The process of computing the additive benefit factor, explained above, was then applied to the three regions of interest. Each region is defined by its elasticities of demand with respect to performance and price.

Table 22 shows the regional elasticities of demand with respect to highway performance estimated through regression analysis in earlier steps.

Table 22. Elasticity of Demand with Respect to Highway Performance
Region Implied Elasticity
East -0.0076
Central -0.0175
West -0.007

Several difficulties were encountered in Phase II for the development of price elasticity. Both price and demand elasticity are required for the estimation of an additive benefit factor. One acknowledged and accepted value for price elasticity (derived from estimates by Tae Oum in a national analysis is currently used for each of the three corridors. Therefore the value of -.97, as estimated by Tae Oum, is used here. However, an attempt was made to regionalize this value as follows:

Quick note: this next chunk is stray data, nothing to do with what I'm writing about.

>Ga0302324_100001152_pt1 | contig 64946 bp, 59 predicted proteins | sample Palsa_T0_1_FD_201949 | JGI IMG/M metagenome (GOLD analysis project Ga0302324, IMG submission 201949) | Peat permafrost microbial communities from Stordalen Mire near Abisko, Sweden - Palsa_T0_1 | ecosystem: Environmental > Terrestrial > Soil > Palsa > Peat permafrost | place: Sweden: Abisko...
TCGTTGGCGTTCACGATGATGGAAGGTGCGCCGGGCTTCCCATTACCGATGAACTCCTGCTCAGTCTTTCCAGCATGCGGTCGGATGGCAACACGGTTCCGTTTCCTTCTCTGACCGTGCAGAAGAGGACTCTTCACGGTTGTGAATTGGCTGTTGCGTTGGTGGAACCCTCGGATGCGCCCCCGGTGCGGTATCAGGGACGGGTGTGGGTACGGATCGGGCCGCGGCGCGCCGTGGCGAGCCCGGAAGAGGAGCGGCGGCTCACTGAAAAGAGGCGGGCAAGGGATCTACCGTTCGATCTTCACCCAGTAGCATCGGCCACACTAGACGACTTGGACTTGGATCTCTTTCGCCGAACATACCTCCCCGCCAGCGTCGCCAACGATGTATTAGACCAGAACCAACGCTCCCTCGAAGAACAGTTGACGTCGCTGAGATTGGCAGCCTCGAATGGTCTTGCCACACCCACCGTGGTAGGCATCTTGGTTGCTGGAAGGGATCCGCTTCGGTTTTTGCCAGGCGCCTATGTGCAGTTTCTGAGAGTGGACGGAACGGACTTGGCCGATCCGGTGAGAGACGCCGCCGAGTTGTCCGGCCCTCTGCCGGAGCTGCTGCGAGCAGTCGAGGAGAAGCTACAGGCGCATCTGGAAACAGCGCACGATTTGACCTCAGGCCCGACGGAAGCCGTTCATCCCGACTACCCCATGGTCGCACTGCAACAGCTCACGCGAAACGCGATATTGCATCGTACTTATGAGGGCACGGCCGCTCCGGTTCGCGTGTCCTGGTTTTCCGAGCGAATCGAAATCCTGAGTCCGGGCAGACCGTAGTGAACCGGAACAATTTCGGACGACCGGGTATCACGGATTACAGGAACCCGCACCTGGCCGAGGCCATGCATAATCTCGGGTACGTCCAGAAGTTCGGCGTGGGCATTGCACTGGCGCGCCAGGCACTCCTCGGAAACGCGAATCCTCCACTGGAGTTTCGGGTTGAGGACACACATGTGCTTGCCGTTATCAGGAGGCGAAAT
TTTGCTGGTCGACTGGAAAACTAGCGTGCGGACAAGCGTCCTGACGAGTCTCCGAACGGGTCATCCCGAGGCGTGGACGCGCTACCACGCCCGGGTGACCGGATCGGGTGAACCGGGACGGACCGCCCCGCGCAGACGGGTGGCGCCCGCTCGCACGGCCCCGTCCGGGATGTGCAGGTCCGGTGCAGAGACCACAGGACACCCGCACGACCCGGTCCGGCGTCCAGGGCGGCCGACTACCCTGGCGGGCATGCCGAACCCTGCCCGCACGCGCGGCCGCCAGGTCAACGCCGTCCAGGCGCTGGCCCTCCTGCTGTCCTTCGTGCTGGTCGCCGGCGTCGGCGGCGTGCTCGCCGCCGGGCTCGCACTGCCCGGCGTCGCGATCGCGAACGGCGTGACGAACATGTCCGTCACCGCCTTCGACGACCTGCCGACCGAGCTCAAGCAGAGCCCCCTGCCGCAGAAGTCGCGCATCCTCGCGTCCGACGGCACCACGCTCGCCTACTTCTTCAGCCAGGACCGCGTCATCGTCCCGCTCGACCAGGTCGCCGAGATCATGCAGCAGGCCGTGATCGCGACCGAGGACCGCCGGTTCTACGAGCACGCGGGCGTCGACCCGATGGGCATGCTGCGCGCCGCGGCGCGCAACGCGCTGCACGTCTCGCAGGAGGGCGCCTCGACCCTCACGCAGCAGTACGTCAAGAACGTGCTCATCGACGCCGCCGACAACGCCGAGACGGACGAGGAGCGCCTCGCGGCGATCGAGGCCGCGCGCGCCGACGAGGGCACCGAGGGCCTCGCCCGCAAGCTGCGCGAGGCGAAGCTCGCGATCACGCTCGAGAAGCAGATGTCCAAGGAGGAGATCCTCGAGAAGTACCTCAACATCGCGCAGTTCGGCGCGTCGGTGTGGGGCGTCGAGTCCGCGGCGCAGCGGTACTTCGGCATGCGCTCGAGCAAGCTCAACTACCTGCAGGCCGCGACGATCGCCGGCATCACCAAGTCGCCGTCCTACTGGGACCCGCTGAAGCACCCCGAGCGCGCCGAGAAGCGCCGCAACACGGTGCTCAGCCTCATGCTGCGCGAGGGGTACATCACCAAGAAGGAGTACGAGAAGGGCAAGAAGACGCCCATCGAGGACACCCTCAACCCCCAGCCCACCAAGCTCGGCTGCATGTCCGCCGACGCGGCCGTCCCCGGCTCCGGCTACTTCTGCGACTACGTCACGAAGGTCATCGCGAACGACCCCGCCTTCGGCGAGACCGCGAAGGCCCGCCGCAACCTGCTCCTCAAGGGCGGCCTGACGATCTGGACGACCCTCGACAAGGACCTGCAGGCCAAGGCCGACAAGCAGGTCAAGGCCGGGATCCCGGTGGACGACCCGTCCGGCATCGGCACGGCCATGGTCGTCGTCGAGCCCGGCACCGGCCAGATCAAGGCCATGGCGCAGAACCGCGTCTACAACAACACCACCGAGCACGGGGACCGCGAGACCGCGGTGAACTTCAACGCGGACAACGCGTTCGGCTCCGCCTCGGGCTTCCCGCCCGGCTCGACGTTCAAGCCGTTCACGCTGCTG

Table 23. Elasticity of Demand with Respect to Price
U.S. Regional Differences* When Compared to the National Level (-0.97 = 100%) Regional Estimate of Elasticity of Demand with Regard to Price
East 115.3% East -1.12
-0.97 Central 99.6% Central -0.97
West 86.9% West -0.84

*Note: The regional differences were derived using a proxy variable for which regional data were available. The proxy variable, in this case, is the average V/C ratio. Relating the V/C ratio to the elasticity of demand with respect to price is based upon two assumptions:

1. The high level of congestion is an indicator of high-level economic activity.
2. The demand for transportation with respect to price is more elastic in areas with a higher-level economic activity.